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Spotlight on Hereditary Breast Cancer Risk and Genetic Testing

Also serving patients in Los Angeles, Santa Monica, Hollywood, Newport Beach, and Northern California, as well as nationally and internationally.

When it comes to breast cancer, knowledge, prevention, and early detection save lives and offer the best possible outcome. For that reason, it is important to understand a central topic related to breast cancer: hereditary risk.

Keep reading to learn about this subject, including information on BRCA1 and BRCA2 gene mutations and when to consider genetic testing. Additionally, explore the potential breast reconstruction choices available to high-risk individuals considering prophylactic mastectomy surgery.

Understanding BRCA1 and BRCA2

BRCA gene infographic Breast cancer is associated with gene mutations, either inherited mutations or those that happen over a person’s lifetime. It is thought that roughly 5 to 10 percent of breast cancers in women are due to inherited, or hereditary, gene mutations. Hereditary mutations are abnormal genes passed down from a parent.

Everyone has both the BRCA1 and BRCA2 genes, which are supposed to maintain healthy cell growth and repair cell damage. These names stand for breast cancer gene one and breast cancer gene two. Commonly, inherited cases of breast cancer are tied to mutations in these two genes.

With BRCA1 and BRCA2 gene mutations passed from one generation to the next, the genes do not always fulfill their normal functions. That means, as a woman carrying these abnormal genes, your estimated lifetime risk of developing breast cancer by age 80 may increase from about 12% average to 72% for BRCA1 and 69% for BRCA2.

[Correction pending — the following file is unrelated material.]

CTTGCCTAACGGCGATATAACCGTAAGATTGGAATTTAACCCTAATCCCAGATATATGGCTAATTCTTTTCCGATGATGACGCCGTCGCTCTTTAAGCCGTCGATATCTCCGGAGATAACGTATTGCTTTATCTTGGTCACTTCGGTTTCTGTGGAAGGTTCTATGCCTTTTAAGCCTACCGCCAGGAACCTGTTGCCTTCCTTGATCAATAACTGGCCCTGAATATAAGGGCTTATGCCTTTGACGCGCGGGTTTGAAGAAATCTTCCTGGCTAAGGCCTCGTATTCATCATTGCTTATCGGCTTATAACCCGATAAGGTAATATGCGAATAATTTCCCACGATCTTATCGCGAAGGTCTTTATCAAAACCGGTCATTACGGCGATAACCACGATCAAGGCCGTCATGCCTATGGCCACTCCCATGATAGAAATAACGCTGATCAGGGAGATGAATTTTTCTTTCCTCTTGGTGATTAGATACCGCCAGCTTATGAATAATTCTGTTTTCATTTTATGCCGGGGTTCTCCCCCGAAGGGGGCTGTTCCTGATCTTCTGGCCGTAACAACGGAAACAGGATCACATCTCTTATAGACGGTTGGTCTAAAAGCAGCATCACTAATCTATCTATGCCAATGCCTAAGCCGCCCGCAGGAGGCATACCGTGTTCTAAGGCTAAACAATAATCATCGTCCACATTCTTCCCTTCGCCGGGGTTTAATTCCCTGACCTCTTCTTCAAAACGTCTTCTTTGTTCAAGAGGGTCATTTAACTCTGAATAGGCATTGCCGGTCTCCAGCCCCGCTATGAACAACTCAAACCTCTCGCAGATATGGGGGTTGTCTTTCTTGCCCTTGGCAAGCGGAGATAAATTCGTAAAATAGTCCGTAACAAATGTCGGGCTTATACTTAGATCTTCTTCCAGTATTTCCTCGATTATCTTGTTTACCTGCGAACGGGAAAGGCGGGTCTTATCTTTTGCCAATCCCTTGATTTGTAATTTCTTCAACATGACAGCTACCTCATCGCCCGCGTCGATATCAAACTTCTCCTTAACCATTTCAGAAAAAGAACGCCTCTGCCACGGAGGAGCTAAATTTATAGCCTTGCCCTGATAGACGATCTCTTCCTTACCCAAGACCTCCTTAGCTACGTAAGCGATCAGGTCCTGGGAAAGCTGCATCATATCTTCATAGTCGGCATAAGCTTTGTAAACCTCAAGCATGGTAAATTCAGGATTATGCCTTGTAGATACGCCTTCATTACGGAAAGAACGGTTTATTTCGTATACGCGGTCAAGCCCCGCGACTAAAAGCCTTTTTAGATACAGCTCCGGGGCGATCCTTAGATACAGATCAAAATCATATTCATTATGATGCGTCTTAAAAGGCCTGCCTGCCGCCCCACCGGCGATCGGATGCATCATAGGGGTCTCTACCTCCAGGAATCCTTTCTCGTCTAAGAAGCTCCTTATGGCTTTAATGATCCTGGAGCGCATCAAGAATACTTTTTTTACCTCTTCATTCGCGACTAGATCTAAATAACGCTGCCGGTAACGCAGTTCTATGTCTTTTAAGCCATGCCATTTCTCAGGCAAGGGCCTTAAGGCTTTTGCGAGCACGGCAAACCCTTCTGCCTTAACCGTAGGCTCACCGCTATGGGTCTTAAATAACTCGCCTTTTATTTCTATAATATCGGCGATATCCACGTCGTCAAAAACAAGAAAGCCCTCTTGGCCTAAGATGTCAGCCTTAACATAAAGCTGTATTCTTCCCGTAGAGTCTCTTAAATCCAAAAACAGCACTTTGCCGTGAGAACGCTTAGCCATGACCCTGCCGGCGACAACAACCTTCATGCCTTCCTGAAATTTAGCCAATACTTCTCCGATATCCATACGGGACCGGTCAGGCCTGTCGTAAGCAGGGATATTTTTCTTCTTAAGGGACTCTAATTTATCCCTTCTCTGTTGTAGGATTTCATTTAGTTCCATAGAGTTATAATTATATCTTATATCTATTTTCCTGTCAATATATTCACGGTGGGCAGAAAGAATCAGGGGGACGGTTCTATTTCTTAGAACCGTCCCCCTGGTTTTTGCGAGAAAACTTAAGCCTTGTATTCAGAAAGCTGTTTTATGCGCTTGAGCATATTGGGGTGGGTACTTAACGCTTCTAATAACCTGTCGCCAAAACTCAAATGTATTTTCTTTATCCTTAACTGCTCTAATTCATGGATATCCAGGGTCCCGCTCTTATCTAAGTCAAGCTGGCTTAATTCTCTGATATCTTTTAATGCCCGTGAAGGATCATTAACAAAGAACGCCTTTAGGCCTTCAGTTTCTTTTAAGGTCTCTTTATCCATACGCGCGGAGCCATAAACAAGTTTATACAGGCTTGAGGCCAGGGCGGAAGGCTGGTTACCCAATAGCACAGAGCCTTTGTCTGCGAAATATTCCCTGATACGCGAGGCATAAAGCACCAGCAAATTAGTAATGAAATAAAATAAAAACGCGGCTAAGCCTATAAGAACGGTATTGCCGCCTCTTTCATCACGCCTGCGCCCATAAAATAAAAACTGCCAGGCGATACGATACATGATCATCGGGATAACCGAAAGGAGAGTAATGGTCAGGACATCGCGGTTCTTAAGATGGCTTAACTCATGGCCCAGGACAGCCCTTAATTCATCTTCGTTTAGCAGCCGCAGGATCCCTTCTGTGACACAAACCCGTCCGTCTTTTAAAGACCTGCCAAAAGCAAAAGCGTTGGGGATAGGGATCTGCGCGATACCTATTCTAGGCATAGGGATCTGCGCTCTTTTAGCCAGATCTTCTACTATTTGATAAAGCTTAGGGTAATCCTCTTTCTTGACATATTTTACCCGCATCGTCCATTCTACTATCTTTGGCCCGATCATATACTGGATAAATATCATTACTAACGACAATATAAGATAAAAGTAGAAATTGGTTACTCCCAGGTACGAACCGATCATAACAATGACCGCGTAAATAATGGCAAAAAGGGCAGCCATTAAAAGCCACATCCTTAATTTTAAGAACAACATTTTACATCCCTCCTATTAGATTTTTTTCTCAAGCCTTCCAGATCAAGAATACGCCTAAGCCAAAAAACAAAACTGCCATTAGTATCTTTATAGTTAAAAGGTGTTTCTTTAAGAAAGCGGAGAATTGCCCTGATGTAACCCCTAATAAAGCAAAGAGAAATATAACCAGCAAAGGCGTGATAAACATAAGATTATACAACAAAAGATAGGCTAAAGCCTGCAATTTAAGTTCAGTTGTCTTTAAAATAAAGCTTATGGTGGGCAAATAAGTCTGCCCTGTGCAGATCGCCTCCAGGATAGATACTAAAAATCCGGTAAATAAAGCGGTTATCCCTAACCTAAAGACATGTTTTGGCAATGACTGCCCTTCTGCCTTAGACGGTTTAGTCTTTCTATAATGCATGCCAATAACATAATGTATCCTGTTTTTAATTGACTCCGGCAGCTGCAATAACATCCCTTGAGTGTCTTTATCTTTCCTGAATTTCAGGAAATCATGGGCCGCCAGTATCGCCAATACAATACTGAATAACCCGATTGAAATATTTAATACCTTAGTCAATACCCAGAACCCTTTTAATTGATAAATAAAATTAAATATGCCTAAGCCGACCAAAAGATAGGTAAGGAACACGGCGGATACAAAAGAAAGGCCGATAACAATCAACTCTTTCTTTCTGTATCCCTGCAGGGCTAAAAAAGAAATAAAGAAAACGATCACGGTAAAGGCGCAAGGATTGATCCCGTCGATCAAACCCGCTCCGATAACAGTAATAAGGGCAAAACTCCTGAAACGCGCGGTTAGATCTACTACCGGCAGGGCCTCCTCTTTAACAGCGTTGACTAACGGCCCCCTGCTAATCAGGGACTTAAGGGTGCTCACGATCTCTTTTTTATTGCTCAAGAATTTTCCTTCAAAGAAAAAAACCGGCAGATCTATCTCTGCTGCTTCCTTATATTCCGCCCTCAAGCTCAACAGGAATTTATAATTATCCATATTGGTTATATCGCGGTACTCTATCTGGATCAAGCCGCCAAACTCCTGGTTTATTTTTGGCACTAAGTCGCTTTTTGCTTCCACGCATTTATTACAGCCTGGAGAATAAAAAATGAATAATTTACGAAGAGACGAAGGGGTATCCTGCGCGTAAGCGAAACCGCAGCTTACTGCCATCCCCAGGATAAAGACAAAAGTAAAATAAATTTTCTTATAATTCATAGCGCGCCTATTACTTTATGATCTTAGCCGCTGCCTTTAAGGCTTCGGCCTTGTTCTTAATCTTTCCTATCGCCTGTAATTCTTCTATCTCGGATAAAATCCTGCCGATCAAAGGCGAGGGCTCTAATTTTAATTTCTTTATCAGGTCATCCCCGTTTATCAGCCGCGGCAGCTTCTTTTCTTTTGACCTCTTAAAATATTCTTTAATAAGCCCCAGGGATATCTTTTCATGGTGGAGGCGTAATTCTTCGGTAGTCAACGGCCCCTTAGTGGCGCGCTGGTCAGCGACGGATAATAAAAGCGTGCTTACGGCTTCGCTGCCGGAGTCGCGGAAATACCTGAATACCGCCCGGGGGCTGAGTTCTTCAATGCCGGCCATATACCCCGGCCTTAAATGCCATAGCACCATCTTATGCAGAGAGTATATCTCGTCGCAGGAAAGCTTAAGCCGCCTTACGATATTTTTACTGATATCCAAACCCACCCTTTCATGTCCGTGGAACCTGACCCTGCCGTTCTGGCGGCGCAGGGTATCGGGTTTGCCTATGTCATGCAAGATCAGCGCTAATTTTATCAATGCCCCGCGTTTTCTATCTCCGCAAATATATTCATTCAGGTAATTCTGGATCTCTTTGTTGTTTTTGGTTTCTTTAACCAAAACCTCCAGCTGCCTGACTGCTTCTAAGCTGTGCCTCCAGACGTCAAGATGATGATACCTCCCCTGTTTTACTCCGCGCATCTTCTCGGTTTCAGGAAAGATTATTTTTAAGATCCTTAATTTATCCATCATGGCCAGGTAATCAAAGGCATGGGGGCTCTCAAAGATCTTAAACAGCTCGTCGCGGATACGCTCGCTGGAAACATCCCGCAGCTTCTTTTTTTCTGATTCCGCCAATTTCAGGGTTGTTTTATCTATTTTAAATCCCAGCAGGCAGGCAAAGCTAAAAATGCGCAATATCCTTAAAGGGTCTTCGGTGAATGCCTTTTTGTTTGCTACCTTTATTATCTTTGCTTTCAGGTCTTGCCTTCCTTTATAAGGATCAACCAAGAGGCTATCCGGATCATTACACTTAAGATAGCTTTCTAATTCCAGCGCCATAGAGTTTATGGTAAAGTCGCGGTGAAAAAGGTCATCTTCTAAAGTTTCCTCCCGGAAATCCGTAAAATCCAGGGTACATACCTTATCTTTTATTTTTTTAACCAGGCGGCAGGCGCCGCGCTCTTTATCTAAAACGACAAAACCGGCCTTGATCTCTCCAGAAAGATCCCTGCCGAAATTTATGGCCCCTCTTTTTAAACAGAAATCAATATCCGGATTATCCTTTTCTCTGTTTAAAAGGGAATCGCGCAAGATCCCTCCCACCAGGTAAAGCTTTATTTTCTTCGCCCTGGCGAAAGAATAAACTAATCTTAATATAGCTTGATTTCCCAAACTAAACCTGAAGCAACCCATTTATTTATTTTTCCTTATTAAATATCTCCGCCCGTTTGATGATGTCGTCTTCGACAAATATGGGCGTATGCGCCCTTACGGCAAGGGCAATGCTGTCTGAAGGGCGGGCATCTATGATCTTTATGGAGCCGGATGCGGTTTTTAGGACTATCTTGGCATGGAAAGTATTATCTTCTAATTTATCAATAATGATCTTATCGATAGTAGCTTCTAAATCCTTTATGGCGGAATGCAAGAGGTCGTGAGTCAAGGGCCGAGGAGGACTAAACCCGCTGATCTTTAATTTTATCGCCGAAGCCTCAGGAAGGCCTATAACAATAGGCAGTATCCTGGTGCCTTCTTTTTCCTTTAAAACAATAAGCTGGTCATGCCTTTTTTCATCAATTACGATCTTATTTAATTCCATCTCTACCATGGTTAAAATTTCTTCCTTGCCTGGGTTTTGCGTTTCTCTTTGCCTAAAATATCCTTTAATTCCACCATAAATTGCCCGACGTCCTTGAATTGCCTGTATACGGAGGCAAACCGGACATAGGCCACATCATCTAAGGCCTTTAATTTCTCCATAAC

Women with one or both of these mutations also have a higher risk of developing other cancers, such as ovarian cancer While having these gene mutations does not necessarily  mean that you will be diagnosed with breast cancer, surveillance and risk reduction is important to discuss with an experienced genetic counselor

It is also important to note that BRCA gene mutations are not the only gene mutations that can lead to increased breast cancer risk. Identification of these other genes may be lifesaving, as well.

When to Consider Genetic Testing

Genetic testing provides you with invaluable information about your cancer risk. A consultation with a genetic counselor will best guide your decision to move forward with testing. However, a few of the factors that may indicate risk assessment is appropriate for your situation include having:

  • A relative with a known BRCA1 or BRCA2 gene mutation
  • A personal history of breast cancer before age 45
  • A personal history of breast cancer and are of Ashkenazi (Eastern European) Jewish descent
  • A personal history of ovarian cancer
  • A personal history of two or more types of cancer
  • A personal history of breast cancer and a blood relative on either side of your family diagnosed with breast cancer before age 50
  • A personal or family history of cancer in both breasts
  • A personal or family history of male breast cancer

Breast Reconstruction Options for High-Risk Individuals

It is estimated that women who carry a BRCA1 or BRCA2 gene mutation can potentially reduce their risk of developing breast cancer by 90 to 95 percent through a prophylactic, or preventative, mastectomy. However, the appropriateness of this approach, and the degree of risk reduction, depend on the situation.

When considering a prophylactic mastectomy, it is important to work with a team of medical specialists, including a genetic counselor, a plastic surgeon, and a breast general surgeon, among other professionals, to arrive at a comprehensive treatment plan that best meets your needs.

Dr. Orringer will work with you and your team to discuss a variety of options for reconstruction after mastectomy, if that is the route you  choose to take. These options may include expander and implant reconstruction and autologous tissue reconstruction procedures, such as DIEP and GAP flaps. As a double board-certified plastic surgeon, fellowship trained in microsurgery, with 30 years of reconstructive experience, Dr. Orringer considers it a privilege to work with you during this time.

Schedule Your Beverley Hills Consultation

If you are considering a prophylactic mastectomy and breast reconstruction, Dr. Orringer will discuss your individualized situation and help you explore potential options for breast reconstruction. Call 310-273-1663 today to schedule your caring, individualized consultation. We welcome patients from Beverly Hills, Los Angeles, Santa Monica, Hollywood, and Newport Beach, Northern California, as well as nationally and internationally.   

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